Thin Crust Pizza


Thin Crust Pizza

There’s an unrecorded rule in our family. Our Main Cooking Adviser doesn’t informally declare pizza as a meal choice. Also, it cannot fully be supposed to be eating it within one hour. Pizza is one of those words that, once I hear it, I can’t un-hear it. Once it’s mentioned, I will instantly desire it. I won’t be pleased until I have a cheesy slice sitting in front of me. I love all types of pizza – deep dish, delivery, thin crust, thick crust, coal-fired, wood-fired, domestic… you get the image. I’ve been making my favorite basic pizza dough for years now (and love it), but I’ve required to offer a thin-crust version a try.

Though my regular dough recipe isn’t horribly thick it is absolutely much thinner. The amount of sauce used is minimal, as healthy, which lets the crust and the cheese and garnishes shine. My kind of pizza, for sure. I’ve been known to throw a “light on the sauce” in there when ordering a pizza. Our favorite pizza topping is pepperoni, but you could use anything you like, or just leave it normal cheese.

I specifically like this process. As you mix together the dough in less than 10 minutes, then put it in the freezer overnight. It can be kept refrigerated for up to 3 days and you can make pizza with it easily. It also can make a plan of weeknight dinners. If you’re a fan of crispy, thin-crust pizza, you’ll absolutely want to give this recipe a try. Just don’t mention pizza to me, or I’ll need to come over for dinner.


There’s an unwritten rule in our house.


FOR THE DOUGH: 3 cups bread flour (plus more for work surface) 2 teaspoons

granulated sugar ½ teaspoon

instant (rapid-rise yeast) 1⅓ cups

ice water 1 tablespoon

vegetable oil (plus more for work surface) 1½ teaspoons


FOR THE SAUCE: 28 ounces can whole peeled tomatoes, drained 1 tablespoon

Extra-virgin olive oil: 1teaspoon

Red wine vinegar: 2 garlic cloves (minced) 1 teaspoon

Salt 1 teaspoon

Ried oregano: ¼ teaspoon ground black pepper

FOR THE TOPPINGS: ½ cup grated Parmesan cheese 8 ounces’ mozzarella cheese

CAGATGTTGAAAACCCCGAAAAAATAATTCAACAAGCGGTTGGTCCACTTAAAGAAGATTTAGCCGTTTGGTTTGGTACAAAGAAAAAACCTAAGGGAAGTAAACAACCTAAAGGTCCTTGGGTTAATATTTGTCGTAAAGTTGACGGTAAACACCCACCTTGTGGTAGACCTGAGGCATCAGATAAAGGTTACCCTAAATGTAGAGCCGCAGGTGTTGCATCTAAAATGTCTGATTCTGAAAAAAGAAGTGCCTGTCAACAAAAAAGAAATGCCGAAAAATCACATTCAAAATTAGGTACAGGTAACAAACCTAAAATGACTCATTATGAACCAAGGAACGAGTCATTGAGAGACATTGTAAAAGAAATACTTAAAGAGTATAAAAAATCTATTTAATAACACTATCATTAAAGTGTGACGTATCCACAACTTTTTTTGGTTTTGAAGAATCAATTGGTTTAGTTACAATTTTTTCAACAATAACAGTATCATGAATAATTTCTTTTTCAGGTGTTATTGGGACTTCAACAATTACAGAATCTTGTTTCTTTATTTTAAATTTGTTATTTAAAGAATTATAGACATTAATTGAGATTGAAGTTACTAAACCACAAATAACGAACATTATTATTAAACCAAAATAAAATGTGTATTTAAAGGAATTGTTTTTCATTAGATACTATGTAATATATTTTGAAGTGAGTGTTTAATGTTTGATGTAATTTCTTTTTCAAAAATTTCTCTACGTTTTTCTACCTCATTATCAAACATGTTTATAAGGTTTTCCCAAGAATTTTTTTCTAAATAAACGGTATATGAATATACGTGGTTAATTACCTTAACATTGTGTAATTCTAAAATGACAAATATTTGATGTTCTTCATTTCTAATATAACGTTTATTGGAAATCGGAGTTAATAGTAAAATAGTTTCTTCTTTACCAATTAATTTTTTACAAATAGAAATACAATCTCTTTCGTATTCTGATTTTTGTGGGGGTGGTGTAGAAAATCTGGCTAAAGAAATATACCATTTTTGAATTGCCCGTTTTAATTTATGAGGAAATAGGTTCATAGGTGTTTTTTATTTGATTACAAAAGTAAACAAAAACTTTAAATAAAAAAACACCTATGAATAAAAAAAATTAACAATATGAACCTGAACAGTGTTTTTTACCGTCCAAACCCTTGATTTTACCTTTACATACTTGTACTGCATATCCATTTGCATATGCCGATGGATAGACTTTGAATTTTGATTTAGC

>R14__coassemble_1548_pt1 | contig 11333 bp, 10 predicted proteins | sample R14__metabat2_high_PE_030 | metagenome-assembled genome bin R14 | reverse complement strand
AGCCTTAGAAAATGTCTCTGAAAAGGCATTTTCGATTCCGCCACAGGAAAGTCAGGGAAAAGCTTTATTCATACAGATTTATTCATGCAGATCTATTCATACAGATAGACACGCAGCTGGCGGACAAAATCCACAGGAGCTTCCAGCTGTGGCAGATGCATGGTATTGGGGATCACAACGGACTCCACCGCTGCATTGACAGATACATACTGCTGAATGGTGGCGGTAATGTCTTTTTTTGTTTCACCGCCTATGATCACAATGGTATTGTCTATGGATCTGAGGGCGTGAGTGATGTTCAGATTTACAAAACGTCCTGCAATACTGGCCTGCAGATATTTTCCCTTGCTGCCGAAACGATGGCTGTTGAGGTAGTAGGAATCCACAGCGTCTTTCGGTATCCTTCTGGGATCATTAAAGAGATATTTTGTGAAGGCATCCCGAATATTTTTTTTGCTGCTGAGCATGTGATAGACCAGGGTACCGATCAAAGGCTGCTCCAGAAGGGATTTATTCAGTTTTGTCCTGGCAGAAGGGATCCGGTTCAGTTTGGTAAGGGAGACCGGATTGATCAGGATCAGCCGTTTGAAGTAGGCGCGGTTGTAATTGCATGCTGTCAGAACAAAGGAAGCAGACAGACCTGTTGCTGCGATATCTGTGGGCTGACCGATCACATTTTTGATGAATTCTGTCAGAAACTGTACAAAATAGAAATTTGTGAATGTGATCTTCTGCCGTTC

(shredded (about 2 cups shredded)

Pepperoni slices




  1. Make the Dough: In a food processor, process the flour, sugar, and yeast for 2 seconds to combine. With the machine running, slowly add the water through the feed tube and process until dough is just combined and no dry flour remains about 10 seconds.  After that let dough rest in the food mainframe for 10 minutes.
  2. Add the oil and salt to the dough and process until the dough forms a satiny, sticky ball that clears the side of the work bowl, 30 to 60 seconds Eliminate the dough from the bowl as well as knead briefly on a lightly oiled surface until smooth, about 1 minute. Form the dough into a tight ball as well as place in a large, lightly oiled bowl. Cover tightly with plastic wrap and refrigerate for at least 24 hours (the dough can be refrigerated for up to 3 days).
  1. Make the Sauce: Process all of the sauce ingredients in a food processor or blender until smooth, about 30 seconds. Transfer to an airtight container and refrigerate until ready to use.
  1. Bake the Pizza: One hour before baking the pizza, adjust the oven rack to the second-highest position          (the rack should be 4 to 5 inches below the broiler). Fixed a pizza pebble on the rack then increase the        temperature of the oven up to 500 degrees.
  1. Remove the dough from the refrigerator and divide it in half. Shape each half into a smooth, tight ball. Place them on a lightly oiled baking sheet, making sure they are at least three inches apart. Cover them loosely with a piece of plastic wrap that has been sprayed with non-stick cooking spray. Set aside for 1 hour.